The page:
SAMURAI 7 #11 + CASSHERN SINS #15 - - Watch & Learn

Topic started by No_name_here on Sept. 29, 2012. Last post by No_name_here 1 year, 11 months ago.
Post by No_name_here (856 posts) See mini bio Level 11
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You know, it is rather reassuring to know that even a far-off steampunk village like this will always have its own resident Peppermint Patty. (Well, actually she’s maybe a combination of Patty and Lucy, but you understand what I’m getting at). While it may not be as big of a surprise as the football getting yanked away just before you’re about to kick for a field goal (sorry), the inclusion of a catty, precocious little girl into the cast at this stage of the game raises an eyebrow - - albeit a pleased one, perhaps. Yeah, it doesn’t too strange on paper, but in practice, it does feel like one of the writers went back over this series’ larger outline and figured it’d needed another sarcastic voice to poke even more holes into these dire heroics, lest things get too self-serious.

Maybe it’s simpler to just say that this little scamp’s another likable addition to an already-appealing cast of characters?

I’ll admit it can be hard for me to keep up with names in an ensemble this big. That’s why I like to assign names - - calling the big robo “Mifune” and likening our entertaining to TV’s Anthony Bourdain, and so on. Now that the rookie’s got his own throng of swooning teenage girls, I think I’ll have to start referring to him as “Timberlake,” so I can claim some casting fee on the occasion of this show’s hey-anything-is-possible Hollywood remake. Don’t act like the comparison doesn’t hold when you go back over the previous 10 or so episodes, because the guy’s definitely gets his his own SOCIAL NETWORK-style dramatic reconsideration in this episode after wrecking the mech-scout.

Actually, bringing that up is a good enough reason to put the “serious” cap on for today. Without getting into too much of over-serious “violence in media” discussion here, it’s interesting to see this particular plot turn around the same time as the latest episode of CASSHERN SINS. Both are shows with a rampant supply of slaying that'll occasional punctuate that wanton slaughter by focusing on the ramifications of just one single murder...

Read on below, I’ll tie this all together…

Watch this episode, "The Village” here and decide for yourself, then read my comments on the previous episode here.

So, yes… here we are to further explicate what I’ve been getting at.

While the framing scenes for these episodes initially seemed overly obfuscating, I’ve grown to appreciate them a lot more as the series has gone along. The way I see it, this is one of those rare strokes of post-modern, challenging artistic intent that actually gets the effect it’s looking to provoke in the reader. In a show that otherwise has its hero shredding through the bad guys - - killing them, even though they’re robots - - the careful focus on all the incidentals details of this terrible murder makes a far deeper impact for not actually showing the act.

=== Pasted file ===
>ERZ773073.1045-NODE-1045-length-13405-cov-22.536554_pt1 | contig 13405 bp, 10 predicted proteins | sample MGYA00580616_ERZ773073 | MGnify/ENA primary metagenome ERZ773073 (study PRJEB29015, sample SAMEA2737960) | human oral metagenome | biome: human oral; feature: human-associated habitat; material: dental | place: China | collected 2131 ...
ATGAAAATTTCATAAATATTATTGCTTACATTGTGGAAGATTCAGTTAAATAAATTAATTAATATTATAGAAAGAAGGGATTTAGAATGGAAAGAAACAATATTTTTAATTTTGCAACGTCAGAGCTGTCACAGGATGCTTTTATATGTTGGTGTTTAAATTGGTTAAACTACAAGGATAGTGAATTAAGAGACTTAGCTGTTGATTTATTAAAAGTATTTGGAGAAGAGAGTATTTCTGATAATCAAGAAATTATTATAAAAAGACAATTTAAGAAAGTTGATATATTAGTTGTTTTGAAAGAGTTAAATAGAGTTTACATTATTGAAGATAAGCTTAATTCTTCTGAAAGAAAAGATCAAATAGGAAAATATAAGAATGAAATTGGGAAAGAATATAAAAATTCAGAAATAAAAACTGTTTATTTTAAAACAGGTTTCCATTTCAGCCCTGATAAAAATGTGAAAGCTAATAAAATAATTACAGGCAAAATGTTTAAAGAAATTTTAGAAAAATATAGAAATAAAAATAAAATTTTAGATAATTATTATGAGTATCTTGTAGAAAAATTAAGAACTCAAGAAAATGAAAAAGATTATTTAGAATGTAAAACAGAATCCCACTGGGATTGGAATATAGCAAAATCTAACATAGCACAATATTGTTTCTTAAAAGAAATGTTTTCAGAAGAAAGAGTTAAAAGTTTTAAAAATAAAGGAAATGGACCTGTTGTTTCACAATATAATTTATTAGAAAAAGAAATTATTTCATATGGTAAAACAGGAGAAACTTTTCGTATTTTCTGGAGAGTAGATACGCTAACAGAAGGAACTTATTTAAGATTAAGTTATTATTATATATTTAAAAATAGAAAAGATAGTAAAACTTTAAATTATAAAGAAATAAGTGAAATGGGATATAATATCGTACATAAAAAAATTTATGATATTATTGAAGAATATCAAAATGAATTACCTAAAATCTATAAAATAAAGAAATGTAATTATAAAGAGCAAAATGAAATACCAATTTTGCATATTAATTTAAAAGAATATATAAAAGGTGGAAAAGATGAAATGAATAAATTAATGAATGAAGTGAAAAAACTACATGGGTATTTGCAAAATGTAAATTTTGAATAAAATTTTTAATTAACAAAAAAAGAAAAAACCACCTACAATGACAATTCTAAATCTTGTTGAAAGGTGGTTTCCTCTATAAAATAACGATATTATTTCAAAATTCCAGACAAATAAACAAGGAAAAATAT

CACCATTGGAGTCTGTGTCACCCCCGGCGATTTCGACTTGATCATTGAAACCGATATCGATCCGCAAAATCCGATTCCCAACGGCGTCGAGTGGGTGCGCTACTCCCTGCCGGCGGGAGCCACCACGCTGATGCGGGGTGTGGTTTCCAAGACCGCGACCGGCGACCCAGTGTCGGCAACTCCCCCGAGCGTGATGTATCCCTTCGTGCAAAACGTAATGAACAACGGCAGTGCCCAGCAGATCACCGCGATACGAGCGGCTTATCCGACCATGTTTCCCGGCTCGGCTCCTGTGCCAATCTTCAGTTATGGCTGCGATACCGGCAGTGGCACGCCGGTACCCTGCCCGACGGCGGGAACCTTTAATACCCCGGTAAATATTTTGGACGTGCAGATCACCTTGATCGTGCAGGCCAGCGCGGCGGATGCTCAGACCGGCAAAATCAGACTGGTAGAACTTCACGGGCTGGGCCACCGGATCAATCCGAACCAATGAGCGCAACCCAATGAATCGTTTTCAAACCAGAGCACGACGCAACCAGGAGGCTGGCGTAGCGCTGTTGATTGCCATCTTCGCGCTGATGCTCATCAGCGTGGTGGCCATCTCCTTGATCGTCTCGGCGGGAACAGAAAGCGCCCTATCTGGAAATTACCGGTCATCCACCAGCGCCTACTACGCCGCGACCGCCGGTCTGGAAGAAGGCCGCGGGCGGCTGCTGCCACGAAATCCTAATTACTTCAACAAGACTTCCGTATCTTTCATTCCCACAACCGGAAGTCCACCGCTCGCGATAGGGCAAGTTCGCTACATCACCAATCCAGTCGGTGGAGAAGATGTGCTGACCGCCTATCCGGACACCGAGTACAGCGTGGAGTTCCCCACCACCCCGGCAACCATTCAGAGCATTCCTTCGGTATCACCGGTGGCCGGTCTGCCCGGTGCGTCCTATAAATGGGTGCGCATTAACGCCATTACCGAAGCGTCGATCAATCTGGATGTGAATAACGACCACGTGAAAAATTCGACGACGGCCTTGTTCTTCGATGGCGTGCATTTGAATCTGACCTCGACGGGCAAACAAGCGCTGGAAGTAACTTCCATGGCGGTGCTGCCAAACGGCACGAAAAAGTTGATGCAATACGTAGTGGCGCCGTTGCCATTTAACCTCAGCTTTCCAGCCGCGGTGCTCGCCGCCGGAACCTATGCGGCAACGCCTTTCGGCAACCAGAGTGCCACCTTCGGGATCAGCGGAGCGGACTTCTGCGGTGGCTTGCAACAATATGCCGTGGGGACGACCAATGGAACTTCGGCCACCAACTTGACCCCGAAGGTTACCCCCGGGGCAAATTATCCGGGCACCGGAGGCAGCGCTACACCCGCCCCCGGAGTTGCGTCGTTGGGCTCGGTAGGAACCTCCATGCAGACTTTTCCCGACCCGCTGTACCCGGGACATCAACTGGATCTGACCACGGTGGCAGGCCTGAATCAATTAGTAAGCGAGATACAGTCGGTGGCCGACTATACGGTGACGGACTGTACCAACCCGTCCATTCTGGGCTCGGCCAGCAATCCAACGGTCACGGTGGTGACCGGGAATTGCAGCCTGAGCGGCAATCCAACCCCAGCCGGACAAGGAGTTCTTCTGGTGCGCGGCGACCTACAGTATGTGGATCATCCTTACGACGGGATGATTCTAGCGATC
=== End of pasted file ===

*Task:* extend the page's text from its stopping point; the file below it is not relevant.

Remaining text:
We see Casshern staring down his unseen prey, we see blood spill out into the rippling water, we see the horrified reactions of Ringo and Dune… but we don’t actually see our dashing hero kill this innocent “Sun Named Moon.” Not only do all these clues raise a maddening level of curiosity over what we’re missing in this scene, they also stress how the act affects everything surrounding it. Everything that happens after it, everything that leads up to it - - all are tainted by the metaphorical taint of this one unjust act.

I’m still trying to figure out how Dune’s rapid aging fits into all of this. They make a point to show that he had the same sort of handsome good looks and bountiful 70’s hair as our fair Casshern, so there’s obviously supposed to be some message in the contrast. Unless there’s supposed to be some added dimension of this murder happening a very long time ago - - and thus, Casshern and his cohorts would really be relics from a mythic creation story - - then I suppose the implication is that the Ruin hit Dune the hardest of all. Not only is he mumbling mess, now, he also looks as hunched and dried out as one of the mystics from THE DARK CRYSTAL.

Again, that’s another detail that’s easy to hop past, but rather profound when ruminated upon. I’m seeing now that the implication of Luna being “the Sun named Moon” is that this world really does feel just as incomplete and desolate as it’d be if it were missing the Sun.

Watch this episode, "The God of Death, Dune" here and decide for yourself, then read my comments on the previous episode here.

Tom Pinchuk’s a writer and personality with a large number of comics, videos and features like this to his credit. Visit his website - - tompinchuk.com - - and follow his Twitter: @tompinchuk

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